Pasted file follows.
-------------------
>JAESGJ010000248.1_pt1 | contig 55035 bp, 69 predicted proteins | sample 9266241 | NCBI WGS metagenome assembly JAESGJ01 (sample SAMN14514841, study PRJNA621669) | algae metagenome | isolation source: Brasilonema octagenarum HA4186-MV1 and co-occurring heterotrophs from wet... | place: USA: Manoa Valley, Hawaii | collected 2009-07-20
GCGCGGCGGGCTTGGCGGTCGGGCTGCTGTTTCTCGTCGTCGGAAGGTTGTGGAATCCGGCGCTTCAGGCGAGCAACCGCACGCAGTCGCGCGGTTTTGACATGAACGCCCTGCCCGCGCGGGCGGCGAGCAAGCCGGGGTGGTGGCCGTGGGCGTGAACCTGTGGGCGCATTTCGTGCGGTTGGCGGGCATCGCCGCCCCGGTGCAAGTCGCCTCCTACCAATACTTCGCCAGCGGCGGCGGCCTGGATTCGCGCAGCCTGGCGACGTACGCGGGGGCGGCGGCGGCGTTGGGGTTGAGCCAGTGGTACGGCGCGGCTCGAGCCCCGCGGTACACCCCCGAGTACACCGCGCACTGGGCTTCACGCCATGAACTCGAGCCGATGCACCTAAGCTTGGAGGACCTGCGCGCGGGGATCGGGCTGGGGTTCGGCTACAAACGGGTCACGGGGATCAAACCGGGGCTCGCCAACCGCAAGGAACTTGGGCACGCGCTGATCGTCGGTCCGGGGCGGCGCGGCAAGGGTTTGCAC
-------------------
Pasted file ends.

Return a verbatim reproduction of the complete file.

>JAESGJ010000248.1_pt1 | contig 55035 bp, 69 predicted proteins | sample 9266241 | NCBI WGS metagenome assembly JAESGJ01 (sample SAMN14514841, study PRJNA621669) | algae metagenome | isolation source: Brasilonema octagenarum HA4186-MV1 and co-occurring heterotrophs from wet... | place: USA: Manoa Valley, Hawaii | collected 2009-07-20
GCGCGGCGGGCTTGGCGGTCGGGCTGCTGTTTCTCGTCGTCGGAAGGTTGTGGAATCCGGCGCTTCAGGCGAGCAACCGCACGCAGTCGCGCGGTTTTGACATGAACGCCCTGCCCGCGCGGGCGGCGAGCAAGCCGGGGTGGTGGCCGTGGGCGTGAACCTGTGGGCGCATTTCGTGCGGTTGGCGGGCATCGCCGCCCCGGTGCAAGTCGCCTCCTACCAATACTTCGCCAGCGGCGGCGGCCTGGATTCGCGCAGCCTGGCGACGTACGCGGGGGCGGCGGCGGCGTTGGGGTTGAGCCAGTGGTACGGCGCGGCTCGAGCCCCGCGGTACACCCCCGAGTACACCGCGCACTGGGCTTCACGCCATGAACTCGAGCCGATGCACCTAAGCTTGGAGGACCTGCGCGCGGGGATCGGGCTGGGGTTCGGCTACAAACGGGTCACGGGGATCAAACCGGGGCTCGCCAACCGCAAGGAACTTGGGCACGCGCTGATCGTCGGTCCGGGGCGGCGCGGCAAGGGTTTGCAC